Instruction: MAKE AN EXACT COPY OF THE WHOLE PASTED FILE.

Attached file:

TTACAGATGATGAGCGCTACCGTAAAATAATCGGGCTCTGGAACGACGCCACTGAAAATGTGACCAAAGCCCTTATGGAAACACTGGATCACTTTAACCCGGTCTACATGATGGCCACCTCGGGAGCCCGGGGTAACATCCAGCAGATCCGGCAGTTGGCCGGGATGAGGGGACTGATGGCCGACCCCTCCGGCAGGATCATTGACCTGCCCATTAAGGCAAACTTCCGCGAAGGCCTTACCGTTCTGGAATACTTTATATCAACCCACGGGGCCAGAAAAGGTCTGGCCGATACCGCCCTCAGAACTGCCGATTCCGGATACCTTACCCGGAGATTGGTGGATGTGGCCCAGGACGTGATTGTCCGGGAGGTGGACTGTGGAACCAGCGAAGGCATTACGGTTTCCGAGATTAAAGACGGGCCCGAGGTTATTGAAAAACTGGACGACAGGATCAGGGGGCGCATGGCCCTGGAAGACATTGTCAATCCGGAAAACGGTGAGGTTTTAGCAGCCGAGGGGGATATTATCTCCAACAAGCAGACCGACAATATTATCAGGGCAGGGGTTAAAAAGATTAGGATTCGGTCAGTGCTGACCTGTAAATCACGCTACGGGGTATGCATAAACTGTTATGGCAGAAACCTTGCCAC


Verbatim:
TTACAGATGATGAGCGCTACCGTAAAATAATCGGGCTCTGGAACGACGCCACTGAAAATGTGACCAAAGCCCTTATGGAAACACTGGATCACTTTAACCCGGTCTACATGATGGCCACCTCGGGAGCCCGGGGTAACATCCAGCAGATCCGGCAGTTGGCCGGGATGAGGGGACTGATGGCCGACCCCTCCGGCAGGATCATTGACCTGCCCATTAAGGCAAACTTCCGCGAAGGCCTTACCGTTCTGGAATACTTTATATCAACCCACGGGGCCAGAAAAGGTCTGGCCGATACCGCCCTCAGAACTGCCGATTCCGGATACCTTACCCGGAGATTGGTGGATGTGGCCCAGGACGTGATTGTCCGGGAGGTGGACTGTGGAACCAGCGAAGGCATTACGGTTTCCGAGATTAAAGACGGGCCCGAGGTTATTGAAAAACTGGACGACAGGATCAGGGGGCGCATGGCCCTGGAAGACATTGTCAATCCGGAAAACGGTGAGGTTTTAGCAGCCGAGGGGGATATTATCTCCAACAAGCAGACCGACAATATTATCAGGGCAGGGGTTAAAAAGATTAGGATTCGGTCAGTGCTGACCTGTAAATCACGCTACGGGGTATGCATAAACTGTTATGGCAGAAACCTTGCCAC